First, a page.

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Catholic Sensibility is a personal blog by a Catholic layperson with comments and occasional other writings by Catholics and non-Catholics. We make no particular claims to have the completeness of a Roman Catholic expression of Christianity. It contains opinion, interpretation, and personal musings. That’s it. Nothing official or authoritatively connected to the Magisterium.
- GCSPD 9-11: Baptism, part 1
- Gather IV Review: Ascension and Pentecost
- Praedicate Evangelium 88-89: Purpose of the DDWDS
- GCSPD 4-8: General Principles, Part 2
- Praedicate Evangelium on Liturgy
- GCSPD 1-3: General Principles, Part 1
- The Armchair Liturgist: Sixth or Seventh Sunday?
- GCSPD, Why?
- On Vocations
- Guidelines for the Celebration of the Sacraments with Persons with Disabilities
Ted Hessel on Four Reasons Why Altars “Turne… Gather IV Review: As… on Gather IV Review: Easter Liam on The Armchair Liturgist: Sixth… Liam on Praedicate Evangelium on … Liam on The Armchair Liturgist: Sixth… Liam on GCSPD, Why? Todd Flowerday on GCSPD, Why? Joyce Donahue on GCSPD, Why? Liam on GCSPD, Why? Liam on GCSPD, Why?
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Monthly Archives: December 2021
Continuing on the topic of “Whose Sins You Shall Forgive” Pope John Paul II offered a number of images from the Scriptures to reinforce his instruction to confessors as to what he wanted to see in the clergy of the church. … Continue reading
One of my duties at my new parish is to monitor the parish bulletin. One of those sub-tasks is to check the publication of Mass intentions. I noticed that during Christian Unity Week, the pastor has listed a prayer for … Continue reading
Pope John Paul II introduces the ministry of confessor to his discussion “Whose sins you shall forgive.” Now this power to ” forgive sins” Jesus confers through the Holy Spirit upon ordinary men, themselves subject to the snare of sin, … Continue reading
This set of questions from people and answers from the Roman dicastery for liturgy (CDWDS) dropped earlier this month. It raised concerns in social media in some quarters, but it really breaks no new ground. It merely clarifies the intent … Continue reading
“Whose Sins You Shall Forgive” In this section, about 1300 words, Pope John Paul II first provides a catechesis on the one forgiving sins. Obviously, God comes first on that list. How do we know? The witness of the prophets … Continue reading
This dropped earlier this month. Let’s look at a citation from Pope Paul VI that might be of interest: At the solemn closing of the second session of the Council (4 December 1963), St Paul VI said (n. 11): “The … Continue reading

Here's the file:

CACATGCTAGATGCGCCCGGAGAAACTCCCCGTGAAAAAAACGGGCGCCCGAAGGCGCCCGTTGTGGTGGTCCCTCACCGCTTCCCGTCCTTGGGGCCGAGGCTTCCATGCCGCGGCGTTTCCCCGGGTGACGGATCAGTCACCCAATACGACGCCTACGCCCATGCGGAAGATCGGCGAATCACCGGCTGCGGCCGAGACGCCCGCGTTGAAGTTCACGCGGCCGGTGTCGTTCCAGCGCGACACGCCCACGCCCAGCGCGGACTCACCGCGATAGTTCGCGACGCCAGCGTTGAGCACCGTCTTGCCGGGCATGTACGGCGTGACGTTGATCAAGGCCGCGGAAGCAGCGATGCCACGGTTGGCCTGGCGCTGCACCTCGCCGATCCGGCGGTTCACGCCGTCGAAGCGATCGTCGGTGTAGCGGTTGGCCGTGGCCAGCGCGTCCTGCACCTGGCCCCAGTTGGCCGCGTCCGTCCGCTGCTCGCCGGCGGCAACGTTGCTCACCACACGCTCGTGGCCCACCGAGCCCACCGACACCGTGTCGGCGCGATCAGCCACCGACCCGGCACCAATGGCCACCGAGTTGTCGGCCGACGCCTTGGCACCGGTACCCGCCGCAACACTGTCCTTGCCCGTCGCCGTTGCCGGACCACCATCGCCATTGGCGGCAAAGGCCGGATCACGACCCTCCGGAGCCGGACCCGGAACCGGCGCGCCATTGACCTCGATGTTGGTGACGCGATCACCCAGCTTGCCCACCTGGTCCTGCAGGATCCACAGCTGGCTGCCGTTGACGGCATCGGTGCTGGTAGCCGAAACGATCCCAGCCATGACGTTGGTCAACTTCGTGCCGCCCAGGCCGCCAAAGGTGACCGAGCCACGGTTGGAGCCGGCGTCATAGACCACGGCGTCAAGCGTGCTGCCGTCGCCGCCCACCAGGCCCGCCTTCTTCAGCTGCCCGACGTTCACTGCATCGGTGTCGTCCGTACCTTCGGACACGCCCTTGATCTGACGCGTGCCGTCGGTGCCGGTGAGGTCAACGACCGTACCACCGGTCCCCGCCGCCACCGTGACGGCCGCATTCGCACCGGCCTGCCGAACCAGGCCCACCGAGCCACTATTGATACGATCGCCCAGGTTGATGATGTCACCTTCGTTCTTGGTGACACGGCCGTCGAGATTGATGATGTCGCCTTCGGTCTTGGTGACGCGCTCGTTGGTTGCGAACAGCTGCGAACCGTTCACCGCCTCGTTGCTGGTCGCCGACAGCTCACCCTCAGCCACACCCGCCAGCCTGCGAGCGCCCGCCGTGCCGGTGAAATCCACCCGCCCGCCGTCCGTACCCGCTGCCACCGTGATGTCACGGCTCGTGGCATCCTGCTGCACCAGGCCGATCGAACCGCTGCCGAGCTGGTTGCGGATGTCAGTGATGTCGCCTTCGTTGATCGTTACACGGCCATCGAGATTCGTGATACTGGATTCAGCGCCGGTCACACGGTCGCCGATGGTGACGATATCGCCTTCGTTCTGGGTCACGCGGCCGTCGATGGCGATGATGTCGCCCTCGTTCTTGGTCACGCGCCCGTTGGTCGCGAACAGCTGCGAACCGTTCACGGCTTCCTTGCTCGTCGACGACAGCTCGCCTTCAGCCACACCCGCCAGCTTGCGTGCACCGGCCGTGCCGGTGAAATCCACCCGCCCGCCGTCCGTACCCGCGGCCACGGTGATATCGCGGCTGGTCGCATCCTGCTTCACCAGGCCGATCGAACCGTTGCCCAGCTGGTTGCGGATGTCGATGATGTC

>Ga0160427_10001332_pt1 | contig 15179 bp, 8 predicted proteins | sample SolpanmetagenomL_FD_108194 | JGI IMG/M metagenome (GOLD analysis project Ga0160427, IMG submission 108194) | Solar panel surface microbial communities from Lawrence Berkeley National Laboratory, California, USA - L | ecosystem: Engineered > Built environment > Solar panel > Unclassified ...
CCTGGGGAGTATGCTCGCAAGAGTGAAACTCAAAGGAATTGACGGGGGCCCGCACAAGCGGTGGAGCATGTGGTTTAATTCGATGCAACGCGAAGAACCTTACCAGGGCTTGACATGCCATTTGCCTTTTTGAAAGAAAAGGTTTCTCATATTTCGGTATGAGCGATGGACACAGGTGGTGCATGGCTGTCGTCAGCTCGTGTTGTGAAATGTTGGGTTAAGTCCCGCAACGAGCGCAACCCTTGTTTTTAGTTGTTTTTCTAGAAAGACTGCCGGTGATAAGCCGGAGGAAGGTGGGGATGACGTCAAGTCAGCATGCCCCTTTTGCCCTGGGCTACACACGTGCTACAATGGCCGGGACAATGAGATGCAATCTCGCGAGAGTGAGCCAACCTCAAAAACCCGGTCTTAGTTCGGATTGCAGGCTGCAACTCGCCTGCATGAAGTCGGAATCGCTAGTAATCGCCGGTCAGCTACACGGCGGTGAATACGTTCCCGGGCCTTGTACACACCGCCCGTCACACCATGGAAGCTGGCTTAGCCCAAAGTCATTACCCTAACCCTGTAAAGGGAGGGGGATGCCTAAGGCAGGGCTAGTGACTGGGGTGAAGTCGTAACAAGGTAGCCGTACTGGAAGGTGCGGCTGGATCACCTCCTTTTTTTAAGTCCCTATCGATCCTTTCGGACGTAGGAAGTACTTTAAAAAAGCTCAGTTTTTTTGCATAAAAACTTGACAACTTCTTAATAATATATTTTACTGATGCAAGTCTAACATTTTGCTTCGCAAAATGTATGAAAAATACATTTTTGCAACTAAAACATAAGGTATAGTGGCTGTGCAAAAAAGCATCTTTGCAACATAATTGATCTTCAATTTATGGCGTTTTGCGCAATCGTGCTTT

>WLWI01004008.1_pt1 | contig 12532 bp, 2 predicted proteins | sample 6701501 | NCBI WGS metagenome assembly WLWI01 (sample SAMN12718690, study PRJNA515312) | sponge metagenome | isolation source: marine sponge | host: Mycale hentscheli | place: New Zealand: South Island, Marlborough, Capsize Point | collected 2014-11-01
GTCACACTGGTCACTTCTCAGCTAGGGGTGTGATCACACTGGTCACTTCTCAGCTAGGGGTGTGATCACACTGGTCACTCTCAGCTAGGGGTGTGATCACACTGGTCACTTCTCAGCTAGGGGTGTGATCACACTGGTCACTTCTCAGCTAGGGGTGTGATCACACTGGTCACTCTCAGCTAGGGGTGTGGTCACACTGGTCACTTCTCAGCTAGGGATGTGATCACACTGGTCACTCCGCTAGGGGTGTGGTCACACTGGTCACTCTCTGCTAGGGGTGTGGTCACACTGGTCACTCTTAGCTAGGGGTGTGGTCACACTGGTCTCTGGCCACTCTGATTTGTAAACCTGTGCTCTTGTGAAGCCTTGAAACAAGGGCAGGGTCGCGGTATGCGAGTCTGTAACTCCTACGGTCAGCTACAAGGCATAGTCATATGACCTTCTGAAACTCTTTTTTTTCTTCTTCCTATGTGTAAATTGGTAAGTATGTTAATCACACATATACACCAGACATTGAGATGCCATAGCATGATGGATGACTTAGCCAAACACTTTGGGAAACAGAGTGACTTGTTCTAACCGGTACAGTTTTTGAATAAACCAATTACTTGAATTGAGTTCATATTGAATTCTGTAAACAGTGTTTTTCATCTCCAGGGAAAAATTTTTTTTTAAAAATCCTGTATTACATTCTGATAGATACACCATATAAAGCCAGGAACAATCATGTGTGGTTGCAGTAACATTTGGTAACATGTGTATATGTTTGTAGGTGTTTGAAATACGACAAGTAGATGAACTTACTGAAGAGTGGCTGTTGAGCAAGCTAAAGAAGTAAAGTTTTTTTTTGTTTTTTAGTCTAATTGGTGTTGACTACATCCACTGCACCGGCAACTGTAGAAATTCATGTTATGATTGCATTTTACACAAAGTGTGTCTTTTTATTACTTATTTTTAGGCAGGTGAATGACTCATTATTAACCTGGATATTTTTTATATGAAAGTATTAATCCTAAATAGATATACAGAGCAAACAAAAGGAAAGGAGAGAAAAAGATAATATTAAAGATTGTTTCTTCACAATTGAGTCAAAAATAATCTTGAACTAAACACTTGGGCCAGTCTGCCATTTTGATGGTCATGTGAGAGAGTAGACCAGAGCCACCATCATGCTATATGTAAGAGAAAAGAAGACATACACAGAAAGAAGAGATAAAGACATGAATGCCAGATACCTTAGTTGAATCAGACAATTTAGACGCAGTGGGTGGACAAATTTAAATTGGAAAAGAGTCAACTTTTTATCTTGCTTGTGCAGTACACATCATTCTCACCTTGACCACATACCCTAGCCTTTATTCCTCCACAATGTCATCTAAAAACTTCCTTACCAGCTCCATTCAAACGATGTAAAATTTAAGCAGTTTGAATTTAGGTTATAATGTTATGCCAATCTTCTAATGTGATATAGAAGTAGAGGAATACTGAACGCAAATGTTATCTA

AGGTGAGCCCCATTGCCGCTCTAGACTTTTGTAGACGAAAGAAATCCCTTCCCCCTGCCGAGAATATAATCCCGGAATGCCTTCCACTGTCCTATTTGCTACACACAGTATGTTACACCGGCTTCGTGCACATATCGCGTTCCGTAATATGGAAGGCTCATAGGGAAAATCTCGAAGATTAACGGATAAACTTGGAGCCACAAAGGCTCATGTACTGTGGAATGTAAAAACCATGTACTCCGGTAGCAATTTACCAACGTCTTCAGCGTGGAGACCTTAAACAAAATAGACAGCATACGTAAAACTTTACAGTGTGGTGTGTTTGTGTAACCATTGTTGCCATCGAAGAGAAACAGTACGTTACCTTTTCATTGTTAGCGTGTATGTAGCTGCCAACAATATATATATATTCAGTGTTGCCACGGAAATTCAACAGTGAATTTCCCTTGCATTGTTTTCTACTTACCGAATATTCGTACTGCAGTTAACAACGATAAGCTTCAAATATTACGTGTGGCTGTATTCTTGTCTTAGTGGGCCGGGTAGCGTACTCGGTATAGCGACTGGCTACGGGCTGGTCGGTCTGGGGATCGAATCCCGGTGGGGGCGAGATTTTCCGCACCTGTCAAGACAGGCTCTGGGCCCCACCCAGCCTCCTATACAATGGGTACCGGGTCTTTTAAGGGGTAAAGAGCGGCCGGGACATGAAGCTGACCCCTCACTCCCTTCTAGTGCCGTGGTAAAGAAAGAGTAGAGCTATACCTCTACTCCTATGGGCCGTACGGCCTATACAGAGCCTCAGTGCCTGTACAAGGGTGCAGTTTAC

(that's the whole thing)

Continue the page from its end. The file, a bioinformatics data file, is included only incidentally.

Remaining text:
From its preparatory stage and then in the numerous interventions during the sessions, in the group meetings and in the final propositions, the synod took into account the statement frequently made with varying nuances and emphases, namely: The sacrament of … Continue reading
I know it’s just an artistic design on a stamp from 1973, right, but if your tree ornaments were at this scale … well, that’s a nicely huge gingerbread cookie for munching. You can have those 18-inch candy canes. The … Continue reading
Over the years, I’ve experienced a certain vehemence about not using the cycle A readings every year in Lent on those third, fourth, and fifth Sundays. The feeling strikes me as equally strong to stick to the cycle A options every … Continue reading
CHAPTER TWO begins with a look at The Sacrament of Penance and Reconciliation. This is the last full chapter of the document, the conclusion of the third part which, you’ll recall, examines The Pastoral Ministry of Penance and Reconciliation. As we progress … Continue reading
Somewhere in my deep memory, there was a preacher who spoke with approval of the dropping of the observance of Christendom’s first martyr the day after the festivity of the Nativity. Let’s not get caught up too much in celebrations, … Continue reading
I know that the holiday for gratitude was last month. However, I feel a swell of gratitude for family, friends, and faith community this year. A cycle C reading for Holy Family, in part, covers the whole meaning for me: … Continue reading
Check that painting above. Venture a guess as to what it might depict? For Catholics, it’s easy: the feast celebrated on the 22nd of August. This was the inspiration for the USPS “traditional” Christmas stamp. Specifically, a pair of musicians … Continue reading
The document known as Responses and Explanatory Notes to Questions on Traditionis Custodes discusses a simple reality from 1962-63: One fact is undeniable: The Council Fathers perceived the urgent need for a reform so that the truth of the faith … Continue reading
We conclude this section on The Sacraments with a very brief look at anointing of the sick. Finally, the anointing of the sick in the trial of illness and old age and especially at the Christian’s final hour is a sign … Continue reading